My thoughts on the number of visible PHP jobs versus Drupal-specific ones


I originally posted this as a comment on here:

But, I thought the concepts were more general, and deserved more visibility.

This is basically discussing the reason that there are more people looking for PHP developers than Drupal developers, specifically.

Marketing and buzzwords

PHP has been around for a long time, and there are a lot of clients that have heard of PHP/MySQL/LAMP, etc. They know that they need someone adept in one or more of these buzzwords to build their widget, and in order to run the widget on their own server. They may not know why, but they know that this is the technology that should be used.

Drupal, on the other hand, doesn't have the same kind of 'brand name recognition' that PHP or Rails have, nor should it necessarily. Drupal has not been 'marketed' as a development platform. The goals are different than, say, that of Rails or CakePHP. Personally, I think that using Drupal vice one of these other frameworks gives a developer a greater edge when developing a widget for a client. As a simple example, in your standard PHP (or Ruby or JSP) framework, I may have some plugin/module/etc. that allows for a login/authentication box. This code may have some basic functionality that (on the surface) seems to do what's needed, but what happens when you need to consider granular permissions. Oh right, I have to write that functionality. Create a table, relate it to users, determine how I'm going to enforce them, etc...

Yes, you can write a blog using Rails in 20 minutes, but will it have all the functionality of the Drupal 'blog' module? 'blog api'? No way.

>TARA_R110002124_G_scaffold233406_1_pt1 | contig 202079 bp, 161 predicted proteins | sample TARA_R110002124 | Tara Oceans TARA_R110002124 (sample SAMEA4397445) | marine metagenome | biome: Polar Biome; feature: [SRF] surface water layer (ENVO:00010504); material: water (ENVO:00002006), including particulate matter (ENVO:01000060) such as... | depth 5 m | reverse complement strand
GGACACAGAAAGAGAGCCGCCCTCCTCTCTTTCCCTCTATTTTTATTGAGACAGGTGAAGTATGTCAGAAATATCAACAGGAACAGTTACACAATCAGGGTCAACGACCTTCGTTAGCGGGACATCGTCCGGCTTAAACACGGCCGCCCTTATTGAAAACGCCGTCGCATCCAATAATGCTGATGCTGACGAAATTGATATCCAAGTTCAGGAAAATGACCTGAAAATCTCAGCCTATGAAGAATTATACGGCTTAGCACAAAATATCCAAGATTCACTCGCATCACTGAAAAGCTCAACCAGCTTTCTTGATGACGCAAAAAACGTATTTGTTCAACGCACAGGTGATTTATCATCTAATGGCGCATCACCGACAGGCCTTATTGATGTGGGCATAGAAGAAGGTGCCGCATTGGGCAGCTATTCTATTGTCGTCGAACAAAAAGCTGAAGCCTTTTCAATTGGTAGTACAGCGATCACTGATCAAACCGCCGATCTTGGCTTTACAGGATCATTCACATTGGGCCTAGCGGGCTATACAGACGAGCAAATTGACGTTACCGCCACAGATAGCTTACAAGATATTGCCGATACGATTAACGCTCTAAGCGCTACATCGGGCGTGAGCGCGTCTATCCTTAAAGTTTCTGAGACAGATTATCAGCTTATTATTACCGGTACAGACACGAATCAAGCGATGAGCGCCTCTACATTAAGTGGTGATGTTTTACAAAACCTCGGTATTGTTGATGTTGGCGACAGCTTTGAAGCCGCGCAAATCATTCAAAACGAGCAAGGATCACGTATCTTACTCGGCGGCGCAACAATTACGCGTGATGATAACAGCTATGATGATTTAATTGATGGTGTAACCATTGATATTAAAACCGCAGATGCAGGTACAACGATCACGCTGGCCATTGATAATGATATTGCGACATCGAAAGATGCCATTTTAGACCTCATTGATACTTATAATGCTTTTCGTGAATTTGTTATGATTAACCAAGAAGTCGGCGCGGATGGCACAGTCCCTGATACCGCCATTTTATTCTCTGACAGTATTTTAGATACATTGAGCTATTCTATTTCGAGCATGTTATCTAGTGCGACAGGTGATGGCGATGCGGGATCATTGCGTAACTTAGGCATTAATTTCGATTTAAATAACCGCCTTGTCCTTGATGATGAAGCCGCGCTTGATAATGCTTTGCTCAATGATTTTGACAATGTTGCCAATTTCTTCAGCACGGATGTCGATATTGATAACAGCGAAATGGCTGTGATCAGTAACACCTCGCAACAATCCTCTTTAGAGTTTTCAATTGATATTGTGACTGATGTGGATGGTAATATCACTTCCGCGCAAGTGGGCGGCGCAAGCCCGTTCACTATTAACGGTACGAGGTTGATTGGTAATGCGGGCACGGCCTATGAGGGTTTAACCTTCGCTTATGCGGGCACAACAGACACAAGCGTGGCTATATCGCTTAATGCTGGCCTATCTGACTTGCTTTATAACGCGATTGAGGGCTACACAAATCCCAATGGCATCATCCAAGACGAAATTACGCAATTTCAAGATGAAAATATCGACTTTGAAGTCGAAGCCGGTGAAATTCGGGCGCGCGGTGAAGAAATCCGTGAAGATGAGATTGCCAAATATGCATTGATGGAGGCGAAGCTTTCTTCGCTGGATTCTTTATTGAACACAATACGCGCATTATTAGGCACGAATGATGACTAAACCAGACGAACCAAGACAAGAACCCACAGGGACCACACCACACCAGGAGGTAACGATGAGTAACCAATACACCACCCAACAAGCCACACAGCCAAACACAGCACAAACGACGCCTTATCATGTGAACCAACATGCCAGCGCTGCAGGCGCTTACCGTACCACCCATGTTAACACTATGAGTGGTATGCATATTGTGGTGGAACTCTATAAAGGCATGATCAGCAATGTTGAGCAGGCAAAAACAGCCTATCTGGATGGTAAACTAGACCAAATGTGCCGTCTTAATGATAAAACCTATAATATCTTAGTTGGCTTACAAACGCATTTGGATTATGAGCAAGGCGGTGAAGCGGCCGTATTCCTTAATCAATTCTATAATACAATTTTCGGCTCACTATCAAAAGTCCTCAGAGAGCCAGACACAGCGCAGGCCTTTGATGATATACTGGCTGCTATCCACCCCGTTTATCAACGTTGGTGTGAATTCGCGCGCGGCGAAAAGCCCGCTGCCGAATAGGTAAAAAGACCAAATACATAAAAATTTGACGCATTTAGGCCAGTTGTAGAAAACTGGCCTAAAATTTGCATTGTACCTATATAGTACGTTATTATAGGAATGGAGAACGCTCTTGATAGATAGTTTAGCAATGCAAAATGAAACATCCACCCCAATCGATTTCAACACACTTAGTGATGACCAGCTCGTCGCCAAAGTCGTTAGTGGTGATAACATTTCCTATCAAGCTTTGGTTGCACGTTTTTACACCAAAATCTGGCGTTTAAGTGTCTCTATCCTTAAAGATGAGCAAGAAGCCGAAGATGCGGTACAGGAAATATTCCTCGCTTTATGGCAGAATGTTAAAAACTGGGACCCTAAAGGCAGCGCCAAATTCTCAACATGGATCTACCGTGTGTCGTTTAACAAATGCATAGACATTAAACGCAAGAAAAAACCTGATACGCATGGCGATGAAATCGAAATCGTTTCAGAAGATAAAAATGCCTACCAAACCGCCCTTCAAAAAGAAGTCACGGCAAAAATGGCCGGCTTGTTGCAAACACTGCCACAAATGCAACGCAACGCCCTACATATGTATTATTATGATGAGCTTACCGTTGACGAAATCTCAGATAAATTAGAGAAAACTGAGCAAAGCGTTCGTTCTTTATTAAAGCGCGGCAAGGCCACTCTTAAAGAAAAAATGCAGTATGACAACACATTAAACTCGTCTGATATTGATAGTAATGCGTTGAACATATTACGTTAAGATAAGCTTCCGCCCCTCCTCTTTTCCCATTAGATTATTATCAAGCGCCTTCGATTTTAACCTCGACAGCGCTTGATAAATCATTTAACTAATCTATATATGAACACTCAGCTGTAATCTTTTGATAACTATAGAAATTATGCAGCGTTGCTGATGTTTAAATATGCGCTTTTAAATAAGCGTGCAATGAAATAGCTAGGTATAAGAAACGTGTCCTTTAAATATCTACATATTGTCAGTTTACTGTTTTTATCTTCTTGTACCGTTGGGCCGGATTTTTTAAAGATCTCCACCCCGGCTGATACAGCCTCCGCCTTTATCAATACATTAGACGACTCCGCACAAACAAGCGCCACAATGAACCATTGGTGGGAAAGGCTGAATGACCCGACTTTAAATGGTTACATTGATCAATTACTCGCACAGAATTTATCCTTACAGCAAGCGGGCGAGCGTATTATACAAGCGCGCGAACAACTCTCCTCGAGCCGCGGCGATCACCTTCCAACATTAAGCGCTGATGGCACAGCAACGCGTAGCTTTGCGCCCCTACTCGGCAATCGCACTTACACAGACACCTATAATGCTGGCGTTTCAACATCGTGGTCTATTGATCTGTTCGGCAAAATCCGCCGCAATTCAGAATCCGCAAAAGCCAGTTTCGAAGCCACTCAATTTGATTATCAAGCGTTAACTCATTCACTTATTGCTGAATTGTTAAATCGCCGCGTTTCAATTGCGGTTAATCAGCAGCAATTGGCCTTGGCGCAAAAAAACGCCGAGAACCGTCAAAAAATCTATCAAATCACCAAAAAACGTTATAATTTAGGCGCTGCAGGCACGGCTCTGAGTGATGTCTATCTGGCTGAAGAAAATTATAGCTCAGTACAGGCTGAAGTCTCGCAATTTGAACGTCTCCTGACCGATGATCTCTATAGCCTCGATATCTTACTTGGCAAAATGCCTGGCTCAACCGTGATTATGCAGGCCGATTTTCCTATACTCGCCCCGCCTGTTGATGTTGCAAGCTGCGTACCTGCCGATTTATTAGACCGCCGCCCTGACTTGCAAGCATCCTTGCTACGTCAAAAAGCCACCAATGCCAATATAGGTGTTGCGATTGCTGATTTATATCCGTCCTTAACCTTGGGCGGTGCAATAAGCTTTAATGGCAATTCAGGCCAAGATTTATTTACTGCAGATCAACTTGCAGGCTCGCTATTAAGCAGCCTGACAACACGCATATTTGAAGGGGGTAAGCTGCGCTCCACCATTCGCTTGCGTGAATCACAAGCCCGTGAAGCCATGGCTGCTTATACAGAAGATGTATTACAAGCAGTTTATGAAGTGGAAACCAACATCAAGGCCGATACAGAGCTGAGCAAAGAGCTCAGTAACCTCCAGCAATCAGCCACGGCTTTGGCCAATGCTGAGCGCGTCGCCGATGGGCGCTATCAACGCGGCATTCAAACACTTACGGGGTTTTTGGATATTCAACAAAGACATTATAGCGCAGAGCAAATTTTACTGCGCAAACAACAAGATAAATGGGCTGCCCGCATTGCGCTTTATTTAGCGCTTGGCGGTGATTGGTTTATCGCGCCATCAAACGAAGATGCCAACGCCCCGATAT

So, let's consider the other 'marketing' issue that I see:

Perceived value of performance over development costs

I recall a discussion I had with a potential client that wanted everything done with PHP. He was technical enough to get something like Drupal installed, but didn't really know where to go from there. He had some social network application built for him using PHP (no framework), and it was (mostly) fast. The DB tables were simple, the PHP code was a mess, but the application was responsive. It was a nightmare to change anything, but that wasn't his concern.

This particular person was so hung up by the fact that a simple PHP application with a simple database could outperform Drupal on the same hardware that he wasn't open to any suggestion. The problem here, of course, is code maintainability, and time-to-market. Any feature he wanted on the PHP site had to be hacked into the application, since there was no solid framework to build from. Everything was done from scratch. Using yet-another-example, if you had to add blog functionality (and I actually did in this case) to this PHP application, you have to consider everything about the blog posting. Comments (add/delete/edit), XSS issues, categorization, embedding images, etc. It becomes a huge mess!

So, this is site performance versus time to build. Drupal can be optimized, and in the right hands and hardware, will perform just fine. Look at some of the huge Drupal-based sites out there... SonyBMG, WB Music, etc.

To me, I'd rather spend the time building the unique aspects of a client's site rather than building (and debugging) basic functionality that you get from just Drupal core. Add in the multitude of modules, and it's a no-brainer.

No PHP developer in their right mind (obviously the guy in my example above was not one of these) would build a piece of software, be it web-based or standalone, without using a framework. If we can get more people to look at Drupal as the CMS Framework that it is (via marketing), you will see an increase in adoption.

I'm not saying that this is a goal of the Drupal community, or even a necessity for it to continue to flourish, just that this would be one way to gain visibility from the potential developers out there. Everything you do with an application is a piece of content, whether it's a blog post, or an advertisement. You can't maintain building sites without a good framework. Thus, why not use a framework that is based around the management of content?